Duane Mock is in the record book as an American qualifier for a U.S. Olympic Bobsled team and as Lakeside School’s winningest football coach by percentage.
But some of those who remembered the longtime coach in Eufaula on Friday, less than 24 hours after his passing Thursday afternoon following an illness, spoke more of the man and the mark he left on others than his athletic and coaching career.
“When you talk about a Christian, he was a textbook of what you would think one would be in your thoughts – Bible reader, prayers,” current Eufaula head coach Ed Rigby, who worked with Mock the last four seasons.
“There is no human on earth that could say one negative thing because of who he was. That is just the way he was. He is a true legacy. His life and how he had an effect on people and what people thought about him is the pure definitive of legacy. He is the genuine article of what the definition of what a man is of caring and loving other people.”
A native of Atmore, Mock has been fixture in Eufaula the last 23 years, 10 at Lakeside School and the last 13 at Eufaula High School, where he served as the defensive coordinator and track coach. He also coached at Quitman County (Ga.) Middle School across the state line in Georgetown. He coached football, baseball, basketball and track/field.
He remains Lakeside football’s winningest head coach by percentage (.667) after a 28-14 record from 2004-07. The wins are second most behind legendary Johnny Shoemaker. He was also a member of a two-man U.S. Bobsled team that qualified for the 1998 Winter Olympics in Nagano, Japan, and was noted as a serious tournament bass fisherman.
A funeral service for Mock is Sunday at 2 p.m. at the Eufaula football stadium to accommodate what is expected to be a significant crowd. Burial will follow in Fairview Cemetery. In lieu of flowers, donations may be made to the Duane Mock Athletic Scholarship Fund, c/o Eufaula High School, 530 Lake Dr., Eufaula, AL 36027.
Lakeside was planning a moment of silence before Friday’s game and was inviting former players of Mock from Lakeside, Eufaula and Quitman County to come on the field and help release balloons with colors of the three schools.
There was also a planned moment of silence before Eufaula’s game at Stanhope Elmore on Friday night. Rigby indicated there would likely be some form of remembrance of Mock at a future Eufaula home game.
Like Rigby, others recalled Mock more as a person than as a coach.
“He was an asset to the community,” former Eufaula head coach Dan Klages, who hired Mock as an assistant coach at Eufaula in 2008 and fished together with him numerous times. “Typically when somebody passes, there is all these good things that are said and most are true, but with this guy here, it is all true for sure and some.
“I can’t think of enough good things to say about him. He had such a good heart. He was a Christian example of how to live your life as a man, as a husband, as a daddy and as a coach.”
Tom Clements, a Eufaula native, grew up knowing of Mock because of his Olympic experience, but didn’t know him personally until he was hired by Mock as offensive coordinator at Lakeside in 2004. The two worked together there through 2007 and later at Eufaula in 2011-12.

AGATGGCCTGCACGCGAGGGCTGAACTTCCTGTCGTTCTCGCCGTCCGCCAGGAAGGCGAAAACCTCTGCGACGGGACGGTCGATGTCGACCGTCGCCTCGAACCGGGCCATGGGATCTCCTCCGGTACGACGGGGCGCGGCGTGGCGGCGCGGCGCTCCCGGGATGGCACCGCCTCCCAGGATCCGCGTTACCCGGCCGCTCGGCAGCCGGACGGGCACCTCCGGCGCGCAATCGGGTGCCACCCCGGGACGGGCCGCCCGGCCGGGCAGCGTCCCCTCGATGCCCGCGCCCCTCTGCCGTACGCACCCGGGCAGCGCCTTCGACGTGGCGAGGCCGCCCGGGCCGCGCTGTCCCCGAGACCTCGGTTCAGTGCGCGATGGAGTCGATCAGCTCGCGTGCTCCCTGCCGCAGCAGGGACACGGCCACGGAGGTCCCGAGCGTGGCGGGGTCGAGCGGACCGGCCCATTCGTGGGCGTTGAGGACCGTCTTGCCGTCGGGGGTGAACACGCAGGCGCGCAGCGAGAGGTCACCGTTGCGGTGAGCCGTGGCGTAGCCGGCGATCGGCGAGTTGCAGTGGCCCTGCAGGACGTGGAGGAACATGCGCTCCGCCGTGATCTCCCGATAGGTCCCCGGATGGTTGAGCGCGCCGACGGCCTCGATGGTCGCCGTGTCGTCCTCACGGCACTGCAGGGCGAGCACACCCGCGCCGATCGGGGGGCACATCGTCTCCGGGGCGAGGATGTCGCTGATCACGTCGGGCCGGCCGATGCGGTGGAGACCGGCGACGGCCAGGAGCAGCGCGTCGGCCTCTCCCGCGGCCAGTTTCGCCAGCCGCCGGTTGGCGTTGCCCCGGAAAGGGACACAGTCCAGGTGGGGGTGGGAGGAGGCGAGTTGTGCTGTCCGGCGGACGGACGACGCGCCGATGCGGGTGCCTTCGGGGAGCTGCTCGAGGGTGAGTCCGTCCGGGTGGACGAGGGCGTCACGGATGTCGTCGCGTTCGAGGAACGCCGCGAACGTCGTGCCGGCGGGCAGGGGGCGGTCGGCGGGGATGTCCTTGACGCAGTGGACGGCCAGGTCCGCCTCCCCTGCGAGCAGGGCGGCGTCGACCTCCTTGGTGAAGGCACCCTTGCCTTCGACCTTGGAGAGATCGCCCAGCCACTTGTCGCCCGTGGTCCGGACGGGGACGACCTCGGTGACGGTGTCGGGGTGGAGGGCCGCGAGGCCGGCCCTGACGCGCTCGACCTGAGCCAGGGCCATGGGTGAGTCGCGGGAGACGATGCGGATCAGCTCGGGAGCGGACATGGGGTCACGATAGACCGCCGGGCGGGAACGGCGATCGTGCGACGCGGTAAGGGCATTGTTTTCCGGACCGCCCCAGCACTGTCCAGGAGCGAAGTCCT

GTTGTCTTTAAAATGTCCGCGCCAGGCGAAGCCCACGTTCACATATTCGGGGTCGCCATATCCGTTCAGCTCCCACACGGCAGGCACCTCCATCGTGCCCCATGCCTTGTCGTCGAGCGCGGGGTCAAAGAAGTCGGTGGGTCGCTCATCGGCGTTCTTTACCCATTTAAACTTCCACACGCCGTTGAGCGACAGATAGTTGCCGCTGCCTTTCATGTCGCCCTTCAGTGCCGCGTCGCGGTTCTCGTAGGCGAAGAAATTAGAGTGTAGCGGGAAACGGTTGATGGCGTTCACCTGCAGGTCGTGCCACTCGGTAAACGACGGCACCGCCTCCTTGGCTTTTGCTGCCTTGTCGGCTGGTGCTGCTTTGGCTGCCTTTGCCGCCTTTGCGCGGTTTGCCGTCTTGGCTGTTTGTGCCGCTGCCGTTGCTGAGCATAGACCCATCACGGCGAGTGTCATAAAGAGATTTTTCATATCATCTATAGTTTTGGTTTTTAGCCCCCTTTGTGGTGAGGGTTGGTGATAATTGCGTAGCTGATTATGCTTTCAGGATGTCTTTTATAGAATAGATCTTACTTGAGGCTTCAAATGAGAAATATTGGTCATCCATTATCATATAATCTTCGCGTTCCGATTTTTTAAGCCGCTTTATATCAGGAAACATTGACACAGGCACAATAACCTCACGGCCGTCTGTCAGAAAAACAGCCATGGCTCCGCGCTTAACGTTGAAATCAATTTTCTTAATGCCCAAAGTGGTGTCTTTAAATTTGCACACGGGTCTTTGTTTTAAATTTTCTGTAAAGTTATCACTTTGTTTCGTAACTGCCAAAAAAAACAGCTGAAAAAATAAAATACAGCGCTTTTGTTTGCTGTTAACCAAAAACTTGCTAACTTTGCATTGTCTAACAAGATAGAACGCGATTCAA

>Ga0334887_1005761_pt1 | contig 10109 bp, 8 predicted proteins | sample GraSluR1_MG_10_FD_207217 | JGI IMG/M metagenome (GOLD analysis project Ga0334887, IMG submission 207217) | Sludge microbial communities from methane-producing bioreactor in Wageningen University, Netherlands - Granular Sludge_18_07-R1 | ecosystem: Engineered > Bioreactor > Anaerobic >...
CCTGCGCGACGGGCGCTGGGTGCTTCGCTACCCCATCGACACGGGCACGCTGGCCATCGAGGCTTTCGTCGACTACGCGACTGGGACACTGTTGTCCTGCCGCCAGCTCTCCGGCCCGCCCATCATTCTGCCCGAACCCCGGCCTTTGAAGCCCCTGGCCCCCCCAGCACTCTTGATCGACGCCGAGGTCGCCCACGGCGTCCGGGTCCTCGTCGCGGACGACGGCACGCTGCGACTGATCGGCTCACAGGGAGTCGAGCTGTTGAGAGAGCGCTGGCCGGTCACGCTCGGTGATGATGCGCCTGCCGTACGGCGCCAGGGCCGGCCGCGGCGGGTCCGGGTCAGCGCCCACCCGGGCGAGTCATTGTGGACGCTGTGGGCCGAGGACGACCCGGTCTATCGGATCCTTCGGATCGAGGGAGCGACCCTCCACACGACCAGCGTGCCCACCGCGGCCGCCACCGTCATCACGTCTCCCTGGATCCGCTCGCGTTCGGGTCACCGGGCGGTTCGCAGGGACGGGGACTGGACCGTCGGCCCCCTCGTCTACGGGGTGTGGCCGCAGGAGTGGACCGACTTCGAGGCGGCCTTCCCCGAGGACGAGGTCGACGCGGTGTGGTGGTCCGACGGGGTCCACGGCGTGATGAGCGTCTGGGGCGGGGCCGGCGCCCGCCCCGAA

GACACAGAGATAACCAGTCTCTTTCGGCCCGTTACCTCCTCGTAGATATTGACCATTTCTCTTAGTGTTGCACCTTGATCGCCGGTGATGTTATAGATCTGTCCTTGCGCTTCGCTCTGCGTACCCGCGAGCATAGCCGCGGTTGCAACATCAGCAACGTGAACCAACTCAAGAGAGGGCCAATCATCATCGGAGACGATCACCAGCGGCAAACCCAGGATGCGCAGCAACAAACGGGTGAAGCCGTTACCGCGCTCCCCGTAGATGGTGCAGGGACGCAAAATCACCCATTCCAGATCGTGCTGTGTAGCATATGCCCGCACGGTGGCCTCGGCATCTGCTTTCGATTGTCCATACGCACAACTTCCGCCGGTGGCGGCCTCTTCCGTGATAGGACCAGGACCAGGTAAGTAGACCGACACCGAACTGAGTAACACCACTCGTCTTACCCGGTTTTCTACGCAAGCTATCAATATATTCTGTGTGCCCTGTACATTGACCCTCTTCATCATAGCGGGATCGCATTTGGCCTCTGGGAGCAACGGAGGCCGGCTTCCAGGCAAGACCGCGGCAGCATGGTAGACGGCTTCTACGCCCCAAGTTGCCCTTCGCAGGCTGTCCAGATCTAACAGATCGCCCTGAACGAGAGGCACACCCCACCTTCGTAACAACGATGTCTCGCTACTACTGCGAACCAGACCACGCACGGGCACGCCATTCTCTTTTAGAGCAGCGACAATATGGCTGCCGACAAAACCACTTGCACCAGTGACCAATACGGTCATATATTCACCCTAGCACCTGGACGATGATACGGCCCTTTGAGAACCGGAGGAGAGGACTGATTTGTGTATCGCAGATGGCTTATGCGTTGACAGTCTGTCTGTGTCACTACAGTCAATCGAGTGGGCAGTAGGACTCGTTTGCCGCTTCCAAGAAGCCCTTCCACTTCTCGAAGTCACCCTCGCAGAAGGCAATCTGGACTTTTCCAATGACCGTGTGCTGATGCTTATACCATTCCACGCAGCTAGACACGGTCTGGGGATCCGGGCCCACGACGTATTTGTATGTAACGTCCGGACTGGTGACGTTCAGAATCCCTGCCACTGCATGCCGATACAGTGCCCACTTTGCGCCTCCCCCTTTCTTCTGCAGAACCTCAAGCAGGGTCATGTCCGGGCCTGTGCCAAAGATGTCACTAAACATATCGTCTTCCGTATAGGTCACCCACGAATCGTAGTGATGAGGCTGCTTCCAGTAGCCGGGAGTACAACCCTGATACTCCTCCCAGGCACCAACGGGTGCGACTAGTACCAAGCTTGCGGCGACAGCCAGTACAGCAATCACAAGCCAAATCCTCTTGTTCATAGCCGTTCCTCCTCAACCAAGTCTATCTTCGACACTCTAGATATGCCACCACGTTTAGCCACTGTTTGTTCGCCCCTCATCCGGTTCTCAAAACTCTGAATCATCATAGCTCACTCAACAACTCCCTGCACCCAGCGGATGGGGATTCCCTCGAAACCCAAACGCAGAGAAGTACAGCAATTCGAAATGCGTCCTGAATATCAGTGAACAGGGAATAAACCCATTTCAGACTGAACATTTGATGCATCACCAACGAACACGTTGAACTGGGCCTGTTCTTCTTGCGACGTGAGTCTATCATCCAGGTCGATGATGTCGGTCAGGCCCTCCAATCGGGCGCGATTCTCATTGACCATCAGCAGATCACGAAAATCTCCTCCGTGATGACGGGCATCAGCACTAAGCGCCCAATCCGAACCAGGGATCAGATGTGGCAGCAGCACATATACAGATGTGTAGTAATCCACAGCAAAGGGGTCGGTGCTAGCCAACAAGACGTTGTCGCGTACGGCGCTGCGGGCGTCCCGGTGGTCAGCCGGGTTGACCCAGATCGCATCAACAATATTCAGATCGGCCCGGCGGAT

“First thing that comes to mind is class act and character,” Clements said. “He was truly a class act on and off the field, just a great person. He definitely will be missed. He was an asset to so many people.”
In addition to coaching and teaching kids, both at the high school and elementary level, Mock was often known to help kids with off the field training, including explosive footwork that came from his background as a bobsledder.
In the coaching arena, Clements described Mock as passionate, organized and focused on helping players be better athletes, but more importantly, be better individuals.
“His passion to be the best he could be for the kids,” Clements said when asked about Mock the coach. “He was very unselfish, wanting to make sure he was giving the kids the best possible chance to succeed, whether it was in athletes or in life in general. He took that very seriously.
“When it comes to him as a coach, he was very organized and very focused on the task at hand and it wore off on the kids. They were a mirror image of him and that is one of the reasons we had a lot of success when he was here.”
In addition to his Christian values – Klages noted Mock routinely used another word instead of profanity when he was mad – he was also known for his positive outlook on things.
“Always positive, always lifting up people, no matter what the situation,” Rigby said. “He was, ‘Hey, it’s going to be OK.’ He never, ever gave up on kids, no matter the situation. He was in their corner, pushing to better them.
“He is a pillar of the community and to me a pillar of this program. That is the way our kids see him. He has been a true blessing to the community.”
After Mock developed health problems in the summer and couldn’t actively coach with the Tigers, the team developed the motto of #Mockstrong. The players will continue that through the rest of the season, said Rigby.
“He wasn’t in it for himself,” Klages said. “He didn’t do it to build any kind of reputation as a coach. He did it strictly because he loved it and he loved the kids. That is rare, very rare.”
All three coaches said Mock left a legacy and mark on kids coming through Eufaula that will be hard to duplicate.
“An unbelievable legacy he has left on the Eufaula community,” Rigby said. “From boys to girls that he taught at the primary school as P.E. coach to guys he coached on the football field or in baseball field or in track, he has left a mark. The way he approached you and the way you could hear his voice that he actually cared for you. He was a truly amazing human. It was an honor and pleasure to have been his friend.”